New Democrat (Monrovia)

Liberia: Fulanis Citizenship Struggle Gains Momentum

With the Fulanese tribe gaining rapid assimilation in the country, a leading member of the Mandingo tribe has vowed to lead an advocacy that will ensure that the Fula tribe becomes Liberia's 17th ethnic group.

Frowning on discrimination among various ethnic groups in the country, Mr. Alhaji G.V. Kromah, who is also University of Liberia lecturer, argued that Liberia cannot be talking about making progress on the one hand and at the same time engaging in acts of discrimination.

"For too long, we've talked about progress in this country. But let me inform you that this country has made what we called 'twist and turn.' There're more twisting but with only little progress. We need to open our minds in this country," Kromah, who currently serves as Ambassador-at-large for Asian Assairs, told his audience.

Professor Kromah, who teaches Mass Communication at the University of Liberia and International Relations at the IBB, made the statement Thursday at the inauguration program of officers of the National Fulah Council of Liberia (NFC) in Monrovia.

His remarks came as the strength of the Fulanese community, whose members are mainly engaged in trade and commerce, continues to grow in the country with bubbling construction works and many of their children attending some of the best schools.

Looking into the historical perspectives of Liberia, he said, "The first batch of people who came from across the Atlantic Ocean to establish this country was not from here (Liberia). These were all freed slaves who came and became citizens of Liberia. If these people came from America and became citizens of Liberia, what's wrong with someone becoming citizen of Liberia who's from right next door Guinea? We all came from somewhere and so we have to stop discriminating against one another. As of today's date, I want to publically announce that I am going to lead an advocacy that will ensure that a law is passed to make Fulah the 17th ethnic group of Liberia."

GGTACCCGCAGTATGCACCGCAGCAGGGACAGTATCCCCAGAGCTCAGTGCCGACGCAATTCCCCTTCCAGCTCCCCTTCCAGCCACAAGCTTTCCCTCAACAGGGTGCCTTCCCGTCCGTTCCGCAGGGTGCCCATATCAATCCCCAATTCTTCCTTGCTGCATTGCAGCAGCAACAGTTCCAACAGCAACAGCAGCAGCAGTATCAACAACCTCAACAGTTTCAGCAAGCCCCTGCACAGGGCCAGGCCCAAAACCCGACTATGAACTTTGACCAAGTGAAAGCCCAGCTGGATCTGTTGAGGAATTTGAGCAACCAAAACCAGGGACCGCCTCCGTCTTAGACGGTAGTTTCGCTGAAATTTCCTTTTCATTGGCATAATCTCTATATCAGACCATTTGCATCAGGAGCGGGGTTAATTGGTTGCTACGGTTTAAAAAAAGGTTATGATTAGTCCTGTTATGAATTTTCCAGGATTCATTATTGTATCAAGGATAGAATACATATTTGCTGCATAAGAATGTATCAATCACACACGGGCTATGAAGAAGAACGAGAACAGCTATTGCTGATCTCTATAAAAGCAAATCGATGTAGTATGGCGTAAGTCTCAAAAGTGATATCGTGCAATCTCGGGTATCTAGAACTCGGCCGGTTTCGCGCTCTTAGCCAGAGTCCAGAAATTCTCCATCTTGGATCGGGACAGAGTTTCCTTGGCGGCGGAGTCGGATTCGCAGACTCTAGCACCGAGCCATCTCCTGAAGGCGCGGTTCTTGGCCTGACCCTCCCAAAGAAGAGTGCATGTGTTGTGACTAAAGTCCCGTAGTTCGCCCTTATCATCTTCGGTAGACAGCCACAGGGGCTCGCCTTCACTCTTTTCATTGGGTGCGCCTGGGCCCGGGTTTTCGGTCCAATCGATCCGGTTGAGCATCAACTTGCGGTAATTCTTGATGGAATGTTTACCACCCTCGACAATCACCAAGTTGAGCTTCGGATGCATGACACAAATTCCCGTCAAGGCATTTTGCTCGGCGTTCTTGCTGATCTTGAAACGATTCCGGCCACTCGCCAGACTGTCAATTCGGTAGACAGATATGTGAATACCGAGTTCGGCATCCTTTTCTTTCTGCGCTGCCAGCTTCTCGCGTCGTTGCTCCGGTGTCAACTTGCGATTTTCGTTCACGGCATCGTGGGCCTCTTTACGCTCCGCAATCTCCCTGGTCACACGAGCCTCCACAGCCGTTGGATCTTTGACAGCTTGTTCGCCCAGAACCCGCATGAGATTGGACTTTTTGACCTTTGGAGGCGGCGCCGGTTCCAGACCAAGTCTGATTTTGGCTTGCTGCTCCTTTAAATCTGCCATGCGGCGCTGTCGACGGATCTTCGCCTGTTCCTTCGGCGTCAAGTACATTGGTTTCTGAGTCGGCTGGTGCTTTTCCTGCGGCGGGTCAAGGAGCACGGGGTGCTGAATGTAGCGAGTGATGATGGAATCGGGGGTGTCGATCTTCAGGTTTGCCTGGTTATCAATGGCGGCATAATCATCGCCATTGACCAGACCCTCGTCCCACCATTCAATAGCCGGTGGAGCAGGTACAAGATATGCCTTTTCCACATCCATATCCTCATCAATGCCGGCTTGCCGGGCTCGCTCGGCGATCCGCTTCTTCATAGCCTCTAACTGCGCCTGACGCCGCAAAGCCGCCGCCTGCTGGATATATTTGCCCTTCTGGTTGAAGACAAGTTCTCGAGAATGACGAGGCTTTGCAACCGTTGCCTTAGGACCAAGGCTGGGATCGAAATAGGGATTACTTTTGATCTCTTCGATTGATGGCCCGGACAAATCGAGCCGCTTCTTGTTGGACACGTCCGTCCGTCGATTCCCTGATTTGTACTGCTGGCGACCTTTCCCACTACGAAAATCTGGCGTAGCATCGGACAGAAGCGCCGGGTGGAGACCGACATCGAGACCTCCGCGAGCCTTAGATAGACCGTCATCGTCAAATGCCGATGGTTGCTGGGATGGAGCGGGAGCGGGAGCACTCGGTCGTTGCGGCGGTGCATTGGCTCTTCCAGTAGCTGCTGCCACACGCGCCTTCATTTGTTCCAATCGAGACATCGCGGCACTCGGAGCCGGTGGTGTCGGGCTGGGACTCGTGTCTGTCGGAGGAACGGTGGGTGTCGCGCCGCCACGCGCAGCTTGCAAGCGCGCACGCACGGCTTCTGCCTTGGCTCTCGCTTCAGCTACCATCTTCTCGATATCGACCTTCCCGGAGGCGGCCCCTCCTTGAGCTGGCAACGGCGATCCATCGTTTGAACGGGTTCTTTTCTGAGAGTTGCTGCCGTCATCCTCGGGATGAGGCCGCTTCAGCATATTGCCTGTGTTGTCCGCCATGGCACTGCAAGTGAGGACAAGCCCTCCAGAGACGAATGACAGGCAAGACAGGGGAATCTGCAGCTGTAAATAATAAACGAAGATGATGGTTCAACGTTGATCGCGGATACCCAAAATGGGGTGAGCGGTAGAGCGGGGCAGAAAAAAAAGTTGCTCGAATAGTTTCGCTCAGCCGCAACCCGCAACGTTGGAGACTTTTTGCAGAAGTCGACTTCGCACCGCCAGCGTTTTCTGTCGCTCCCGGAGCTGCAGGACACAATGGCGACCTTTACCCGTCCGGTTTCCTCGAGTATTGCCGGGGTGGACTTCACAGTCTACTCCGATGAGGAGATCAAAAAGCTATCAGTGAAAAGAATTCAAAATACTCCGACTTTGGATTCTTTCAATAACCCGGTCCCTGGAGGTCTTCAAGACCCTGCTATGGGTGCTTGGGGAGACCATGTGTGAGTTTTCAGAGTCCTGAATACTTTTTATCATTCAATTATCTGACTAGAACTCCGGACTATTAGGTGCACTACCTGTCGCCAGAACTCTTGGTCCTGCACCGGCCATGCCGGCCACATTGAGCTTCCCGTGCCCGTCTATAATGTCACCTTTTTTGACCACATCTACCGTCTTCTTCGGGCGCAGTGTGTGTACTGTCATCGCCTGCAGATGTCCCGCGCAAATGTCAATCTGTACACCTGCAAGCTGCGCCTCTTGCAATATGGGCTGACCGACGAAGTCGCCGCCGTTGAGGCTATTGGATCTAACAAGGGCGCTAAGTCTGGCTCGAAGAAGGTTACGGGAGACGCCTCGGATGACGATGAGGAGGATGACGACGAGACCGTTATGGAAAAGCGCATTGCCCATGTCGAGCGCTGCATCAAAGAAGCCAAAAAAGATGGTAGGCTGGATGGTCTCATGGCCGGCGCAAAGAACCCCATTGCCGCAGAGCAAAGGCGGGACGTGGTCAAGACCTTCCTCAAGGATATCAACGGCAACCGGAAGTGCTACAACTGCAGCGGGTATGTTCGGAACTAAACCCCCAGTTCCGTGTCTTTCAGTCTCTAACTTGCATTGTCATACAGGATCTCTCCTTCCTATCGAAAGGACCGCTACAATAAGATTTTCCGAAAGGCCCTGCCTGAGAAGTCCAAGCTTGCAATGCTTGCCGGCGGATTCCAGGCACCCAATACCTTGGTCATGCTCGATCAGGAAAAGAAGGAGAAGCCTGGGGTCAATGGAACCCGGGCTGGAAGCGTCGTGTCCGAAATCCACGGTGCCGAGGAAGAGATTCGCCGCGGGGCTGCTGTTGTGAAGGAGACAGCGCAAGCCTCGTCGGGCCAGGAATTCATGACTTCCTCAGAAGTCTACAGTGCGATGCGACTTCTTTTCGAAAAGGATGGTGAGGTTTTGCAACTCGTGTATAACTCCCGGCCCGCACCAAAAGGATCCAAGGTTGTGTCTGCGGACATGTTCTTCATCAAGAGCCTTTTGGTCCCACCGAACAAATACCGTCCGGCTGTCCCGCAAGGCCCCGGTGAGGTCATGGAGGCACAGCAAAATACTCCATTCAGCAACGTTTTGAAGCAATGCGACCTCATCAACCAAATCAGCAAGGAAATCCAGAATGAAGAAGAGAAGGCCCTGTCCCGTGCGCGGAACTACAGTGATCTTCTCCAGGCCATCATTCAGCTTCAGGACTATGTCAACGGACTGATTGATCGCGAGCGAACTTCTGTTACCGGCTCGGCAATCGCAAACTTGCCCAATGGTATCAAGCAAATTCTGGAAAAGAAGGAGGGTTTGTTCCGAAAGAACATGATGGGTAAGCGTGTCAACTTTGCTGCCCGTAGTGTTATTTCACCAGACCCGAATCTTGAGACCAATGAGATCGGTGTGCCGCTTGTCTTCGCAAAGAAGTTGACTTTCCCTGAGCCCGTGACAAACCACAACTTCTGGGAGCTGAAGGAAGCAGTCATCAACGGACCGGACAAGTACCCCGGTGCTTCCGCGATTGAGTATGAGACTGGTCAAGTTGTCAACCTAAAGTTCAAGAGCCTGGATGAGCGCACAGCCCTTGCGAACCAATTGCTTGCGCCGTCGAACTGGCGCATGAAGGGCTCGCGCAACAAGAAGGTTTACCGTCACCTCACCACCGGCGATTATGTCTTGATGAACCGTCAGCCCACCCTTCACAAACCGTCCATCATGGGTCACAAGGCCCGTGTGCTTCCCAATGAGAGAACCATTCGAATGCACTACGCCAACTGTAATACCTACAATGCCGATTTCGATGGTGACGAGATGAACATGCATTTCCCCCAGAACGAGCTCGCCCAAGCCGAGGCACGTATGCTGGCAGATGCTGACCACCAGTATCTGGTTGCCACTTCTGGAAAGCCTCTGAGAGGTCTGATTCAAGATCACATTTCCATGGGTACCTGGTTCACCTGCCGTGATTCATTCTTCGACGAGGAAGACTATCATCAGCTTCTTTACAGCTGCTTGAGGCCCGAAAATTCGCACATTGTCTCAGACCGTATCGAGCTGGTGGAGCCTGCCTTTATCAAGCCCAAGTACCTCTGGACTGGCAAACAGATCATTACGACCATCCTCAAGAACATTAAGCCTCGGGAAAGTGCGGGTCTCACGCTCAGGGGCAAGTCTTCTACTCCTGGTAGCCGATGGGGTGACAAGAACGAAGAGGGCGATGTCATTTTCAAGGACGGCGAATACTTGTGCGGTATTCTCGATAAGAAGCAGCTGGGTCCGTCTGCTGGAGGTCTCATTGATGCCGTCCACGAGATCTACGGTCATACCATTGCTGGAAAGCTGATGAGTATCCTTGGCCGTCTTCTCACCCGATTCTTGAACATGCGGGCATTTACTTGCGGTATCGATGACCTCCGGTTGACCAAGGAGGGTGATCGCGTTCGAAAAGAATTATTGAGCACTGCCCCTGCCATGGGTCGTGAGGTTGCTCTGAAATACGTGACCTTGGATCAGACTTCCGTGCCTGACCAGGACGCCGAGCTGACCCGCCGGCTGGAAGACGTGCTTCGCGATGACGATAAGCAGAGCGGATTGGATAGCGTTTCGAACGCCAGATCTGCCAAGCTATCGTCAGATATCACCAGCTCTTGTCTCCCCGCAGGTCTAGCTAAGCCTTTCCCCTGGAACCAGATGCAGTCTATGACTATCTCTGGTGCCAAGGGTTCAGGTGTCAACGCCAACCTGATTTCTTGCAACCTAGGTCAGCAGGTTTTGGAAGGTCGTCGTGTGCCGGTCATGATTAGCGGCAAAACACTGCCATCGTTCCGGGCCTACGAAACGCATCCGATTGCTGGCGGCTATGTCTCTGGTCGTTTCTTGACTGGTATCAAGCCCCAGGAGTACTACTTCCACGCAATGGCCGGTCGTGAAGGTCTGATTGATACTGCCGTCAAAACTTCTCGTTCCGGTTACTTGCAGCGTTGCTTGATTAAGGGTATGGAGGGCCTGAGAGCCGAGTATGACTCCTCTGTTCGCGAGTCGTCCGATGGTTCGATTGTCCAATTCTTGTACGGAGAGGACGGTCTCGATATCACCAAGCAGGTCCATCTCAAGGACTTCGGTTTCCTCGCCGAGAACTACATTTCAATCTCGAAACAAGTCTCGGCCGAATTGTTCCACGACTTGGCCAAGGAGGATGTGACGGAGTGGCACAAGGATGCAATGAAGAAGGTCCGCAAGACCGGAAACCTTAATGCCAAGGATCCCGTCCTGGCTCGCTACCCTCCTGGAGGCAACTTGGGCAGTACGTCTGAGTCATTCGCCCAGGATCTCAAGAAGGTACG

Also speaking at the induction ceremony, the chairman of the NFC, Dr. M. Alpha Bah urged his fellow kinsmen to invest in their children's education and make them useful citizens of Liberia.

Dr. Bah said that by investing in education, business, and adhering to the rule of law, the Fulahs, too, can earn their rightful place in the Liberian society, as well as becoming influential citizens.

"Make no mistake the right to citizenship is not going to come easily. You have to struggle for it and if not, you have to earn it," Dr. Bah averred.

"There's no way society can accept you if you do not carry on the right thing. Therefore, I urge you to invest in your children. Educate your children; train them properly so that they grow up in a way that they become useful citizens of Liberia. Let me also caution you to be law abiding and do all you can to live within the confines of the laws of the Republic of Liberia."

Dr. Bah also called on his tribesmen to unite in moving the Fulah community forward and cautioned them to set examples that would reflect the true essence of their organization.

"We must do those things that will represent us as a community. We cannot say one thing and do another thing," he warned.

NFC's officials inducted into office included its new chairman Dr. M. Alpha Bah; Asatu Bah Kenneth, Vice Chairman; Alhaji Bella Diallo, Vice Chairman for Operation; and Sulaiman Jalloh, Secretary. Others were Abraham M. Bah, Assistant Secretary; Ousman Jalloh, Financial Secretary; Abdurahaman Barry, Treasure; and Alhaji Ismaila Dialo, the grand Mufti.

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